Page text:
PETALING JAYA: The Government is expected to redefine its fiscal ambition for 2020 as it has become increasingly clear that its earlier target to achieve a near-balanced budget position by the end of the next three years has been challenged by the changing economic circumstances.
An economist told StarBiz that the Government would likely set a new target for 2020, the year in which Malaysia is expected to achieve developed nation status when it unveils Budget 2018 this Friday.
“Some officials have conceded to the fact that the goal of a near-balanced budget by 2020 is too ambitious, and it has to be relooked at,” the economist with a local bank said.
Noting the slow pace of fiscal deficit reduction in recent years, the economist said: “The challenges to achieve the goal within a short period of time are immense – an almost unlikely feat.
“The last two years had put a dampener on the goal of the Government, which had to recalibrate its Budget 2015 and 2016 due to the significant weakness in global oil prices.”
“So, now it will be extremely difficult due to the ‘lost time’ and even if global and local economic conditions continue to improve in a significant manner as the government expenditure will definitely increase along with its revenue growth,” he explained.
In 2015, Malaysia changed its 2020 fiscal target to “a near-balanced budget” of 0.6% of the country’s gross domestic product (GDP) after it became clear that the country would unlikely meet its target of a balanced budget five years down the road. Malaysia’s fiscal deficit-to-GDP ratio then stood at 3.4%, down from 6.7% in 2009.
According to another economist with a local brokerage, even lowering the fiscal deficit-to-GDP ratio to less than 2% by 2020 would be a difficult task.
“It is ‘impractical’ for the government to cut its deficit by a large quantum within a short span as it may not be healthy for the economy,” he said.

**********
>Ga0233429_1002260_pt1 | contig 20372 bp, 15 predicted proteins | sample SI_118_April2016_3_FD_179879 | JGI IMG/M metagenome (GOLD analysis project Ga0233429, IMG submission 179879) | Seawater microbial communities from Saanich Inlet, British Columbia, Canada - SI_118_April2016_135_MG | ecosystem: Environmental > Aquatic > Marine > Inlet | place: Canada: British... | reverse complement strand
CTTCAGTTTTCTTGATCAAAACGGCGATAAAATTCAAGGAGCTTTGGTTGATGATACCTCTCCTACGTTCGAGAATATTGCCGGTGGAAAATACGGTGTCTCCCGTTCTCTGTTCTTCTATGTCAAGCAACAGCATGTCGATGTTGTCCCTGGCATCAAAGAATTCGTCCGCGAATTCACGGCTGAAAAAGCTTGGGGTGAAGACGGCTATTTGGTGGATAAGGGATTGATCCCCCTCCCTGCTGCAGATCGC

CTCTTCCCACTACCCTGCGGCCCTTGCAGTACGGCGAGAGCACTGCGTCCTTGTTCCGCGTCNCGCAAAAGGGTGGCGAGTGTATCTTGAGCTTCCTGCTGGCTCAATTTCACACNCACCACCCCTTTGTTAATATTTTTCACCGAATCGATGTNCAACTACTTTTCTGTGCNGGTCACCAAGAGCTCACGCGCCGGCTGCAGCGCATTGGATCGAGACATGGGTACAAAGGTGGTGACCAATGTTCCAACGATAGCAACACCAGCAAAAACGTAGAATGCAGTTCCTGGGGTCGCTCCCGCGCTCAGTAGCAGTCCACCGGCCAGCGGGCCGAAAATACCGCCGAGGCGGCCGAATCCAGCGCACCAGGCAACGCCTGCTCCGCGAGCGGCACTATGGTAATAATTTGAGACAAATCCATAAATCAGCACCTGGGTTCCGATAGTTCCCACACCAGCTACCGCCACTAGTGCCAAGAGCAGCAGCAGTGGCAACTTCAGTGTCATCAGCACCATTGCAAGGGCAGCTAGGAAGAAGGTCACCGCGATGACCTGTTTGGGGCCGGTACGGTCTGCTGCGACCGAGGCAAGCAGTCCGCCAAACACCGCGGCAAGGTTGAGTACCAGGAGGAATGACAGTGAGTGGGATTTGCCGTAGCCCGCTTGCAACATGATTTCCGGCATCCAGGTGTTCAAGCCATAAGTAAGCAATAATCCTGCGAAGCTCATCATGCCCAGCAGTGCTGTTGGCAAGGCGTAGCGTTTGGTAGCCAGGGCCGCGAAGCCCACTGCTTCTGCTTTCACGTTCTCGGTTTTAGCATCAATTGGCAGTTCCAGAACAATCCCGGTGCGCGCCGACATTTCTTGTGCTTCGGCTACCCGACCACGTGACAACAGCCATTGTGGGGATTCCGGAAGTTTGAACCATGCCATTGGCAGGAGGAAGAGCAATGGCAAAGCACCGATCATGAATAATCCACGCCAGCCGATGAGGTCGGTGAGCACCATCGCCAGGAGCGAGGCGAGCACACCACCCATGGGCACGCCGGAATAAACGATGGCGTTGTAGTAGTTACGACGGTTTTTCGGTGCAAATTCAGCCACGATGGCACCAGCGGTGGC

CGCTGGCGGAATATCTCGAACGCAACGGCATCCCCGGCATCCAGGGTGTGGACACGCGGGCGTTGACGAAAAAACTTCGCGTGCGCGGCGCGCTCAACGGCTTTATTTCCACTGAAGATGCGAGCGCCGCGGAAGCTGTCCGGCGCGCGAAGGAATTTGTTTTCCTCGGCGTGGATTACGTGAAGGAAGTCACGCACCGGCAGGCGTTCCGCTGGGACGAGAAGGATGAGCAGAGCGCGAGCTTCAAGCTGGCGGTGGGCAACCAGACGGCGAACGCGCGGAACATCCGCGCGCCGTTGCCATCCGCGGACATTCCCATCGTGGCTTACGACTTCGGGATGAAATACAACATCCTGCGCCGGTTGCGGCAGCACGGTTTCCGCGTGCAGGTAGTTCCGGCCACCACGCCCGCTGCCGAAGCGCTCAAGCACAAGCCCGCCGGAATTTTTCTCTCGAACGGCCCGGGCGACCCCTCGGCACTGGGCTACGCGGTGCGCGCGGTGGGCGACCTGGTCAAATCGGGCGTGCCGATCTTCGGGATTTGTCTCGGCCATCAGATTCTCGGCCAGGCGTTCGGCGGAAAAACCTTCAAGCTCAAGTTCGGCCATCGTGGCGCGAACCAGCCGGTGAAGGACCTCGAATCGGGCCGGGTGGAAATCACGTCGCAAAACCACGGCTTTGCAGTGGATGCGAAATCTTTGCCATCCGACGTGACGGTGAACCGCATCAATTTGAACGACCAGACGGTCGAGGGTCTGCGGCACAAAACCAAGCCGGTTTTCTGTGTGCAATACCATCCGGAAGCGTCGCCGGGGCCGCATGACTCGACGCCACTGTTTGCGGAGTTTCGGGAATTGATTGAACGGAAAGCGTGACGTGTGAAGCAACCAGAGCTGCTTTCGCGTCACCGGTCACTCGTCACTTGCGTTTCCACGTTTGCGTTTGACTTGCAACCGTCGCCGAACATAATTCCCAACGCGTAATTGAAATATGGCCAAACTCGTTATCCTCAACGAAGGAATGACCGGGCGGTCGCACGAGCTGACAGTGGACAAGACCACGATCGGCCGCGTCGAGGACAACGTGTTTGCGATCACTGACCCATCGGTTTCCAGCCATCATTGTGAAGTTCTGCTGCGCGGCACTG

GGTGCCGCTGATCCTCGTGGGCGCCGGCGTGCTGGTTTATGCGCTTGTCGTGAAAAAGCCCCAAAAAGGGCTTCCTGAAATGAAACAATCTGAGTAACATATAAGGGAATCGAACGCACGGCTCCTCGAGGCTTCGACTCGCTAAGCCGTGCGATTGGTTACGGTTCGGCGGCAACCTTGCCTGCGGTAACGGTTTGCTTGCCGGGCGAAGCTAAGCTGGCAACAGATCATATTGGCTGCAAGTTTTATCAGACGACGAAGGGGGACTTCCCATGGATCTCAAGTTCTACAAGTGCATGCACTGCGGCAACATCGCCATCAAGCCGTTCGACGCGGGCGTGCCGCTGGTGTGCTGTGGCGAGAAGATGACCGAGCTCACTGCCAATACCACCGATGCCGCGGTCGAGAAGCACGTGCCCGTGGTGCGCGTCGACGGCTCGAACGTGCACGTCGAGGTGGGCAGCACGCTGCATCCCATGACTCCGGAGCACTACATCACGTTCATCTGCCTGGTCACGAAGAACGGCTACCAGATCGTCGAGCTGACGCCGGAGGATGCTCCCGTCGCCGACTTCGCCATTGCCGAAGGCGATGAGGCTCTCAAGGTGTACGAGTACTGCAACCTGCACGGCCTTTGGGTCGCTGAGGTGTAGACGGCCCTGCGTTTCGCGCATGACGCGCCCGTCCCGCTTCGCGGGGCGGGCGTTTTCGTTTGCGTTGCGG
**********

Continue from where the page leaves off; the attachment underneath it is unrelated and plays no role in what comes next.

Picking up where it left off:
Standard & Poor’s Global Ratings had in June also raised scepticism over Malaysia’s ability to achieve a near-balanced budget by 2020, deeming the target as “ambitious”.
“This is particularly given that, even in the case of a significant and sustained recovery in oil prices, spending would likely rise in tandem with revenue,” the international rating agency said.
While Malaysia’s fiscal consolidation would broadly remain on track, economists said they would expect the slow pace of fiscal deficit reduction to continue through next year.
According to consensus expectations, the government would likely set the 2018 fiscal deficit target at around 2.8% to 2.9% of GDP.
That’s only a marginal decrease from the projected fiscal deficit of 3% of GDP for 2017.
In 2016, Malaysia’s fiscal deficit-to-GDP ratio stood at 3.1%, compared with 3.2% in 2015 and 3.4% in 2014.
In its preview of Budget 2018, RHB Research said it expected the Government to increase its expenditure in 2018 by 4.3% to RM269.3bil from an estimated RM258.2bil in 2017, on expectations of higher revenue from stronger oil prices and tax collection.
“Despite an increase in expenditure, we believe the fiscal consolidation drive remains on track and we project a budget deficit of RM41.6bil, or 2.9% of GDP, for 2018, improving marginally from 3% of GDP in 2017. This would likely be achieved on the back of higher revenue,” the brokerage said.